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Re: Haplocheirus and Gregory S. Paul
Mark Pauline <email@example.com> wrote:
> The analyses of Haplocheirus that
> I've read focus on dispelling any vestiges of the "temporal
> paradox". It occurred to me, though, that this animal also
> has strong implications for Birds Come First or modified BCF
> hypotheses (like Gliding Paravians Come First).
BCF died a long time ago. Darren Naish pronounced the last rites in his
brilliant Tet Zoo blog, where he explicitly refuted BCF. Though by this time
it was obvious that BCF was unsupportable (and always had been). When
discoveries such as _Haplocheirus_ turn up, all that's left to do is grab a
stick and prod the BCF corpse one more time.
Also, as I'm sure you're aware, GSP's hypothesis is much more conservative than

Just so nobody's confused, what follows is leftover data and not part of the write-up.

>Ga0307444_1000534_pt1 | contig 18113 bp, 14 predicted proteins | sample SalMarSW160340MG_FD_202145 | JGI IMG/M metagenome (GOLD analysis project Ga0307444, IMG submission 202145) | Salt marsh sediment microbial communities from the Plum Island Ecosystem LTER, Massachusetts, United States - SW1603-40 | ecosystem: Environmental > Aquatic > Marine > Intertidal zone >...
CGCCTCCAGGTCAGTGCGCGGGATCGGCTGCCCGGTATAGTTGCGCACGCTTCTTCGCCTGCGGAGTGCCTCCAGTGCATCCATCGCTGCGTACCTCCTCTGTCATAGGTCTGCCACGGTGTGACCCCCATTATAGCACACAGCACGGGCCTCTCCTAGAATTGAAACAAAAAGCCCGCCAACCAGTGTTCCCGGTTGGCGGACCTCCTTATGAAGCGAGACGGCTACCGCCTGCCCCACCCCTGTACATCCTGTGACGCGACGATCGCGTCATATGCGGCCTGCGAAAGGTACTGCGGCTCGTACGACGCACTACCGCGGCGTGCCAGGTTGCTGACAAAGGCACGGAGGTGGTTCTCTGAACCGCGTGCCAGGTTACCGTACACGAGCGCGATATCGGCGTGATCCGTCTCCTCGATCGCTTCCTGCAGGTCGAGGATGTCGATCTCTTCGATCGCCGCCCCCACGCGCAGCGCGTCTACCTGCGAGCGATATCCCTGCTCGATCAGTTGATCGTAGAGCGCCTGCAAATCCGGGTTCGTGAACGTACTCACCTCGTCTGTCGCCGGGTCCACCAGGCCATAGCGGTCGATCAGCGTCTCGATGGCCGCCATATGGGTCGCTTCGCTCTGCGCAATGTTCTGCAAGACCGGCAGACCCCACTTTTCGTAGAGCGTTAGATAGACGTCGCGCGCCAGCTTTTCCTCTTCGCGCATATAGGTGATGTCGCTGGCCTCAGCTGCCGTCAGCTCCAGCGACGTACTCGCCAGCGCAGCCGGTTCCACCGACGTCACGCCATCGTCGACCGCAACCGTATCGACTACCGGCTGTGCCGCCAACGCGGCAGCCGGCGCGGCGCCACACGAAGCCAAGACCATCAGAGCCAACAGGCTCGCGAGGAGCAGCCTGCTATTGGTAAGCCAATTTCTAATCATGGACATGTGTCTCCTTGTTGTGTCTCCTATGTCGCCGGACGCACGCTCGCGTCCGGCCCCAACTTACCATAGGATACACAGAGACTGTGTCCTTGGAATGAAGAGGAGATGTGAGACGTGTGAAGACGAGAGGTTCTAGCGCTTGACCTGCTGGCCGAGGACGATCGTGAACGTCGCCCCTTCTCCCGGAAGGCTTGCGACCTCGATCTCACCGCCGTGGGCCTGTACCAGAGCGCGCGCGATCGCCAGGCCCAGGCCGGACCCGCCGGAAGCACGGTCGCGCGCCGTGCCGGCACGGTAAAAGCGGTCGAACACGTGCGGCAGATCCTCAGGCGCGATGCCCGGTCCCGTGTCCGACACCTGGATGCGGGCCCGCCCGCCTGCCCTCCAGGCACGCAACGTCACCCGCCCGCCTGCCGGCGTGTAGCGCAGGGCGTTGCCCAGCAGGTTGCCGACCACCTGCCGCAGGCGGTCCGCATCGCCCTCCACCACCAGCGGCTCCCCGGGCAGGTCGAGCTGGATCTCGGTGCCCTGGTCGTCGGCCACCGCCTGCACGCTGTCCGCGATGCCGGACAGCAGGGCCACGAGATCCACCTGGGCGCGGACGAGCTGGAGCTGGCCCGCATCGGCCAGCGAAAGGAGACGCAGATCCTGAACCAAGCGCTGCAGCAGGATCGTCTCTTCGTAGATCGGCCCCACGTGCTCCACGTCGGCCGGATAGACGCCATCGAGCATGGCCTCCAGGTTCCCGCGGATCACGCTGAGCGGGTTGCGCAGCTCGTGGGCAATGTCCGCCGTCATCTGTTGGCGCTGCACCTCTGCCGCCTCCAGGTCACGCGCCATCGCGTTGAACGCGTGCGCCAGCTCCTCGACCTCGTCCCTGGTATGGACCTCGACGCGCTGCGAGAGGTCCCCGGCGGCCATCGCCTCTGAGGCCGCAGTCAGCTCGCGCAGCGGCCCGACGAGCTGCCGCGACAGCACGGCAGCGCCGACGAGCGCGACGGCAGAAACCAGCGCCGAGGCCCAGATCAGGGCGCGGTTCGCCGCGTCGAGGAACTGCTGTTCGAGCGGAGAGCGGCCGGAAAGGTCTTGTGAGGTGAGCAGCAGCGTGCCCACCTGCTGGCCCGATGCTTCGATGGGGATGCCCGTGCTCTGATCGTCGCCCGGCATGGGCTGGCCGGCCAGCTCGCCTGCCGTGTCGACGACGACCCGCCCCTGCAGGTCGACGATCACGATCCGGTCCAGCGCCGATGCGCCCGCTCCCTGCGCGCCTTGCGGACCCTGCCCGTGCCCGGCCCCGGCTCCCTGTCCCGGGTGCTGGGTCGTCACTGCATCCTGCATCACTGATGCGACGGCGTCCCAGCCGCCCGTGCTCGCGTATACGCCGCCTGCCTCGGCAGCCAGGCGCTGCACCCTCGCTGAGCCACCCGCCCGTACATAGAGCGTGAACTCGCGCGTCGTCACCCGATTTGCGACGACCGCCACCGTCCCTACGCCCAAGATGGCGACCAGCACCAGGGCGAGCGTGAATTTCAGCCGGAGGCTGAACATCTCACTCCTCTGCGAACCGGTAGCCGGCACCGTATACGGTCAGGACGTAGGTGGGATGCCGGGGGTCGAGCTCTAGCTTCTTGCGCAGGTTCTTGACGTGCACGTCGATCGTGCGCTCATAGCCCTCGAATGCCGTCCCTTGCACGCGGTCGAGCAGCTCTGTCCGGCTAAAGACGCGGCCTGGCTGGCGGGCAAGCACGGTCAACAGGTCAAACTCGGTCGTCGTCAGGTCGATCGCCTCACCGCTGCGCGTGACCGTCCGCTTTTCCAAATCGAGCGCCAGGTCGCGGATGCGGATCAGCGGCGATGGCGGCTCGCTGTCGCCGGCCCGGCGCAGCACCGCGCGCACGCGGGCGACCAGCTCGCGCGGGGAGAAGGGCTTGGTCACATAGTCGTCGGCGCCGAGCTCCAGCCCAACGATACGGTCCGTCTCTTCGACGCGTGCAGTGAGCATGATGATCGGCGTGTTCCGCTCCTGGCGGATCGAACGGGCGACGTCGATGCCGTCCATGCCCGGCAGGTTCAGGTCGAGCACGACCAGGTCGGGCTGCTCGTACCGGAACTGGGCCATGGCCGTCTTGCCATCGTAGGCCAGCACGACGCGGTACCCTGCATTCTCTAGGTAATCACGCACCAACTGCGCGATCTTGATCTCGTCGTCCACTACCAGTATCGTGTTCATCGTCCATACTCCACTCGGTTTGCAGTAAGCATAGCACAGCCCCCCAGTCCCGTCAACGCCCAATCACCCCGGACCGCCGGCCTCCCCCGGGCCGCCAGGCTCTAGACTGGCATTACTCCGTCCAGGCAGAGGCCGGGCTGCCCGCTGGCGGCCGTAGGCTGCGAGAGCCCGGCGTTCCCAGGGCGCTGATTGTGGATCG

BCF. The latter was conceived by somebody else, and is far more radical in
proposing that ALL dinosaurs (even sauropods and ornithischians) evolved from
ancestors that were arboreal and (in the case of theropods) glissant as well.
> The basalmost Therizinosauroid,
> Falcarius, and the basalmost Oviraptorosaurid,
> Incisivosaurus, also seem to be primitively big and non -
> aerodynamic. This suggests that the most primitive
> maniraptorans that could glide or fly were paravians, and we
> have basal members of each of the three main paravian
> lineages to prove that they did, all from the Jurassic or
> Early Cretaceous.
I'd agee with you up to the point about oviraptorosaurs. _Protarchaeopteryx_
is only about 1m long (including the fairly long tail), and the skull of
_Incisivosaurus_ is about ~10cm long. So I wouldn't call these basal
oviraptorosaurs especially large. If an Oviraptorosauria-Paraves clade is
supported (to the exclusion of alvarezsaurs and therizinosaurs), I'm open to
glissant/scansorial behavior being primitive for this clade.